Live Nation Faces Negligence, Breach of Contract Lawsuit Over Lovers & Friends Festival Stampede

Lovers & Friends Festival
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Lovers & Friends Festival
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Photo Credit: Live Nation

Live Nation and others are facing a negligence and breach of contract lawsuit from three individuals who say that they were “dragged, trampled, and smashed” during a crowd rush at the Lovers & Friends festival last May.

San Bernardino residents Carla and James Thomas, along with an Arizona-based plaintiff named Aaliyah Aguilar, just recently submitted the firmly worded complaint to a California federal court. In addition to Live Nation, the allegedly injured Lovers & Friends attendees named as defendants the happening’s security company and medical-services provider, besides Ticketmaster’s Front Gate and Las Vegas Festival Grounds owner Phil Ruffin.

As reported – and captured on video – nearly one year ago, a stampede occurred at the well-attended event when panicked audience members attempted to flee the open-air venue after hearing what were at the time believed to be gunshots. While it subsequently emerged that no firearm had been discharged at the function (which featured performances from Usher, Ludacris, Lil Jon, and others), multiple individuals spoke of the resulting injuries and received medical attention.

The latter group ostensibly includes the plaintiffs in the newly filed action against Live Nation, which “had a duty to implement and execute a security plan to keep” Lovers & Friends attendees safe, per the legal text.

According once again to the concise complaint, two of the filing parties (one of whom was a minor at the time) “sat down on the concrete ground…to relax their legs a bit” between performances. The allegedly “foreseeable” and preventable crowd rush occurred soon thereafter, the suit maintains, when a “sea of people” is said to have “surged toward” the litigating victims.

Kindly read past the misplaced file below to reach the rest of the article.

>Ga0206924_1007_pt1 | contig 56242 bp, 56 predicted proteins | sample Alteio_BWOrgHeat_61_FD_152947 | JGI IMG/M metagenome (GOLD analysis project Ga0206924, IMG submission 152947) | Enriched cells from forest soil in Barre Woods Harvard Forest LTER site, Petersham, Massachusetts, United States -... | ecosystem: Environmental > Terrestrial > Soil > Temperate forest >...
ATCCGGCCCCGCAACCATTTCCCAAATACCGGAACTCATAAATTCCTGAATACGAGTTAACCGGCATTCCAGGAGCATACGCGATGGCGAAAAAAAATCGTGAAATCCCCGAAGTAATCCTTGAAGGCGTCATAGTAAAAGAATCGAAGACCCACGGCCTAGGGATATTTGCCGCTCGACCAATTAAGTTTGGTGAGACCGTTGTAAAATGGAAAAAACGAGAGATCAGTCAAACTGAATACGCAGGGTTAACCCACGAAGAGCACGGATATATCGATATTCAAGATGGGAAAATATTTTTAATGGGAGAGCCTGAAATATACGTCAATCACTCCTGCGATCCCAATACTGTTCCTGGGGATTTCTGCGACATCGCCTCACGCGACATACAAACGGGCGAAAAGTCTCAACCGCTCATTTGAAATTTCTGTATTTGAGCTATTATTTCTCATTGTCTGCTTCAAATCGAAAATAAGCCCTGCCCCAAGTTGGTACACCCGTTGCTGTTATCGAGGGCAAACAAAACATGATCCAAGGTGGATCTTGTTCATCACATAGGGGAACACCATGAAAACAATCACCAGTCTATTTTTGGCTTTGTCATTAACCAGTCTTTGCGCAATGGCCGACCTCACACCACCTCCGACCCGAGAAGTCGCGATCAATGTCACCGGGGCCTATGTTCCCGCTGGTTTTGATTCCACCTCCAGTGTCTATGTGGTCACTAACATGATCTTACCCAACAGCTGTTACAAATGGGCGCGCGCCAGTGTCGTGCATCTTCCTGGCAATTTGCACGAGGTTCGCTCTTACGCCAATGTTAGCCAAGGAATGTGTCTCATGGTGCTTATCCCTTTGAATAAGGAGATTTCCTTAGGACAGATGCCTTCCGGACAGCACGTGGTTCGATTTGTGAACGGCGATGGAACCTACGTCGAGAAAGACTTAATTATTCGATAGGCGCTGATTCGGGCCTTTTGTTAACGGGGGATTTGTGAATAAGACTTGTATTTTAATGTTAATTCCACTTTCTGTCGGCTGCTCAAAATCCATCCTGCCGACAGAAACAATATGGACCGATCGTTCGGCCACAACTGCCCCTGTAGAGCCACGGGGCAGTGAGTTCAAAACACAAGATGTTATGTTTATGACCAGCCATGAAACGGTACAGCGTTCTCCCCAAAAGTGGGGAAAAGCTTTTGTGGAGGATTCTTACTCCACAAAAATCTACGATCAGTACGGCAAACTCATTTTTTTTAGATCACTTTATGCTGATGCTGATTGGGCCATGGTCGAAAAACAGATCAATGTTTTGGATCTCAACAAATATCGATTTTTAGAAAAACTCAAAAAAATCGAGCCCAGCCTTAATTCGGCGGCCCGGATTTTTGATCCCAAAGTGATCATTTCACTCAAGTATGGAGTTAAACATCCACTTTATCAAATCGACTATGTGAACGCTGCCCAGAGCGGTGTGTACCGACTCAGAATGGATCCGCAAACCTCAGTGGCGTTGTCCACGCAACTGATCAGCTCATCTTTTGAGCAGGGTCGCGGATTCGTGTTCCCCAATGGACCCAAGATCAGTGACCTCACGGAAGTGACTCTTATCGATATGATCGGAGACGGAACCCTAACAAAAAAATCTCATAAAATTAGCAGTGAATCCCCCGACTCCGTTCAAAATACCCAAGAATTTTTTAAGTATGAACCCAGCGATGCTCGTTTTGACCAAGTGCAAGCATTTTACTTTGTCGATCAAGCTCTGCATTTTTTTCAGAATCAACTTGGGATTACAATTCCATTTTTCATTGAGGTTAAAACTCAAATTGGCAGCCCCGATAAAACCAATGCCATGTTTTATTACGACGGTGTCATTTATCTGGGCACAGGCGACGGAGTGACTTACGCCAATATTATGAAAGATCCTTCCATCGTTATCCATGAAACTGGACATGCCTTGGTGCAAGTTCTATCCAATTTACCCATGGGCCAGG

Others in attendance “pushed, smashed, dragged, kicked, stepped on, trampled and crushed to the ground” the plaintiffs, who are said to have “felt frightened, shocked, anxious and light-headed during the entire ordeal,” per the action.

Despite this adversity and the plaintiffs’ claims that they unsuccessfully “screamed for help from the event organizers and security” and “screamed for emergency medical care for their injuries,” the three attendees in question were ultimately “able to extricate themselves away from the rushing crowd and chaos,” exiting the venue, according to the suit.

Live Nation and the other defendants “failed to employ adequate, properly trained, monitored, and supervised reasonable security, safety and medical provision measures,” reads the complaint levied by the trio of former Lovers & Friends supporters.

Moreover, the same defendants’ “negligence includes, but is not limited to, insufficient security, insufficient training and supervision, insufficient crowd control, insufficient medical provision, and insufficient management and organization,” according to the document.

Aside from allegedly suffering “serious injuries” that required “emergency medical care,” the plaintiffs are said to have grappled with “general damages” (stemming from “fear for their safety, fear of death, anxiety, and depression”) and diminished earning capacities.

Last month, Live Nation and Ticketmaster moved to compel arbitration in a class-action lawsuit filed by allegedly shortchanged Swifties following the Eras Tour fiasco, and the companies are reportedly fending off a separate class-action suit in Canada over the “artificially inflated” price of Drake tickets.